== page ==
KANSAS CITY, Mo. – At KSHB 41, we believe in following the stories that matter to you.
This includes the case of a former Liberty High School basketball player who reported receiving inappropriate text messages from his then coach.
However, her family was later surprised to learn that the agency to which they reported it, the Missouri State High School Activities Association (MSHSAA), was not obligated to turn these reports over to the police because their employees are not mandatory reporters.
Since our KSHB 41 I-Team investigation went on the air more than a year ago, Kansas has passed legislation to ensure that the Kansas State High School Activities Association (KSHSAA) requires all employees to be mandatory reporters.
Now, as a result of our story, two Missouri lawmakers are trying to do the same, with added protection.
A lot has changed in the nearly year and a half since we first sat down with Emilyn Richardson.
She no longer plays college basketball and instead has taken on a different role on the court, now as a coach.
It only reinforced his desire to see laws changed to protect young athletes.
As he explained to us, at the end of the day he simply wants more checks and balances, so if one of his players approaches someone connected to the sport with a complaint of abuse or inappropriate behavior, that person will be required to report it.
“Knowing me, how much I loved that sport and how it brought it down a little bit, my love for it, I don’t want that to happen to (other) girls who play basketball,” she said.
Since Richardson shared his story about his basketball coach going overboard by sending inappropriate text messages and Snapchats, at least three state lawmakers have been inspired to take action.
Missouri State Representative Doug Richey went first.
From the outset, the Republican lawmaker and pastor told us he was deeply disturbed to learn that reports made to the MSHSAA may not be shared with appropriate authorities.
“If a child is caught drinking or smoking, [MSHSAA] it’s going to punish him,” Richey said. “But still, I’m not there to protect them, against coaches and stuff. Shame on you for not enforcing this policy. And if you don’t, I’ll work to do it,” Rep. Richey explained to us when we first brought this issue to him in November 2021.
Even though his first attempt failed last year, he’s trying again this legislative session.
In addition to the bill she has reintroduced, she is receiving help from the Senate, courtesy of Democratic Sen. Lauren Arthur, who has proposed similar legislation.
“I think every parent wants to know that when their child participates in school activities, including sports, their children will be safe and that they can be trusted by the adults around them,” Senator Arthur said.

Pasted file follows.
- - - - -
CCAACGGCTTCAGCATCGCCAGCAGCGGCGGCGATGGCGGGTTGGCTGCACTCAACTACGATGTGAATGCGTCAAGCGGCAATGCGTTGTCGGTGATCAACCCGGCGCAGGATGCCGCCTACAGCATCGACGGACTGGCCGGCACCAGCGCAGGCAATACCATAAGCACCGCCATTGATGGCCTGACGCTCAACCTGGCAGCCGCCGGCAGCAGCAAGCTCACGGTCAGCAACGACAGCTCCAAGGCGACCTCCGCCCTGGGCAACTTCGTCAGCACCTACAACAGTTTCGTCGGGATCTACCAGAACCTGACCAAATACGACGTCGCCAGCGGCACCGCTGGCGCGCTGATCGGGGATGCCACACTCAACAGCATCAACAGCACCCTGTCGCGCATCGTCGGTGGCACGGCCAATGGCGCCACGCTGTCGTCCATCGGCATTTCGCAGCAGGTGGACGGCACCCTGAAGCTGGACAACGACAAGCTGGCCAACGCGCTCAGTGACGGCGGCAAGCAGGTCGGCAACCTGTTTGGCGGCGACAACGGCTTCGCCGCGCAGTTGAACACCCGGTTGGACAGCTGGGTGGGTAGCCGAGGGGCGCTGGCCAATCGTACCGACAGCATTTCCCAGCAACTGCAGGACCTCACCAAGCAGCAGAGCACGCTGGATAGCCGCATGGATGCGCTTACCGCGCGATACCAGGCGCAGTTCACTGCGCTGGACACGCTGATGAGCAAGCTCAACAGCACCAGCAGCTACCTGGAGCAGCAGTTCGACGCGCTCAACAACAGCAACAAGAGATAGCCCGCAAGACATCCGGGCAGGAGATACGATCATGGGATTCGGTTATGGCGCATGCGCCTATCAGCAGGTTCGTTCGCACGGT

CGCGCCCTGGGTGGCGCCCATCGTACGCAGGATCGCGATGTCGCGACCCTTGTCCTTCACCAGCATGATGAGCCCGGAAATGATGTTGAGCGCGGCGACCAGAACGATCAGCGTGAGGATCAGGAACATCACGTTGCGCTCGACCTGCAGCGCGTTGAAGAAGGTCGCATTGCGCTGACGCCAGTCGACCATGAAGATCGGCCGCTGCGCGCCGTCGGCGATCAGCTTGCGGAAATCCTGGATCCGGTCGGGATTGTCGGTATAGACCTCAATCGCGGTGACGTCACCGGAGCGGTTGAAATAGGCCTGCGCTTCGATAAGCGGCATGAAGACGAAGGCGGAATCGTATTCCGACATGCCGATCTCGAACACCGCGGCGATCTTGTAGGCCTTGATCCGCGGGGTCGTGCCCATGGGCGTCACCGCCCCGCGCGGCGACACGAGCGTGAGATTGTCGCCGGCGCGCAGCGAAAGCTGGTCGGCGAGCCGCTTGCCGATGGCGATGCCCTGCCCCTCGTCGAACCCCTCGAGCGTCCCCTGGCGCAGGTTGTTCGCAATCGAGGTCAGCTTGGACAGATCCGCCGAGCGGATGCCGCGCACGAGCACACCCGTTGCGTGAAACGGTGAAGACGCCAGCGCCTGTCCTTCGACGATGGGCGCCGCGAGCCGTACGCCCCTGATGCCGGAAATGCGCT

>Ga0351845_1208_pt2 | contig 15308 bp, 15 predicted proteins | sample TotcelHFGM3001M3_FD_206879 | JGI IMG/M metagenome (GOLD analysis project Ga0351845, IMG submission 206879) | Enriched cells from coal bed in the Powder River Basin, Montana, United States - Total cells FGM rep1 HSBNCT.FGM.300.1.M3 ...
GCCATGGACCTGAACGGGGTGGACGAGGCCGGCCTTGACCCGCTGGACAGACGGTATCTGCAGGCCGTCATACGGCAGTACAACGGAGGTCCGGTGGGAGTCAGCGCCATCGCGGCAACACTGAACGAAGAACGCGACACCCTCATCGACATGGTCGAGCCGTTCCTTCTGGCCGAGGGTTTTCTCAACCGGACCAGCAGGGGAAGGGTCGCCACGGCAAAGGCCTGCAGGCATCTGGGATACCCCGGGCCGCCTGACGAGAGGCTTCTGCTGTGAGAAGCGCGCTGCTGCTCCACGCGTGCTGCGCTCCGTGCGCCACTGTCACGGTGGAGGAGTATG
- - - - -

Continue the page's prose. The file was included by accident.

Both lawmakers say their bills aim for greater protection for children by clarifying who is a commissioned reporter.
Another similarity? Both call themselves “Emilyn’s Law,” acknowledging Richardson’s courage in sharing his story.
When we shared the news with Emilyn, she was beaming and had this message for lawmakers.
“Wow, thank you, thank you! Sure, it wouldn’t have been done without them or without you guys even taking the opportunity to do it for me. Thank you all so very much, so thank you!”
And she’s not the only one to be grateful.
Her parents are equal parts grateful and proud of their daughter.
“It’s amazing, you know, she was strong enough to come forward with her story, her proud mother,” said Jennifer Robinson. “And I just thank everyone who heard her story,” Richardson said.
This includes Kansas Rep. Kristey Williams (R), who sponsored the bill making reporters mandatory of KSHSAA members.
That change was signed into law last May, giving Richardson hope that the change for their state won’t be far behind.
“Let’s hope Missouri steps up like Kansas and passes this bill!” adds his father, TIm.
Both Rep. Richey’s bill and Sen. Arthur’s bill go beyond simply making MSHSAA members mandatory reporters.
Rep. Richey is trying to build a database that tracks credible allegations of abuse or inappropriate behavior.
Similarly, Senator Arthur’s bill seeks to better regulate how coaches and school volunteers are selected and make sure any red flags are shared across different school districts.
It’s worth noting that KSHB 41 never named the accused coach in Richardson’s case because, while the school asked him to step down due to interactions with its then-player, he never faced any charges.
He died before our story aired.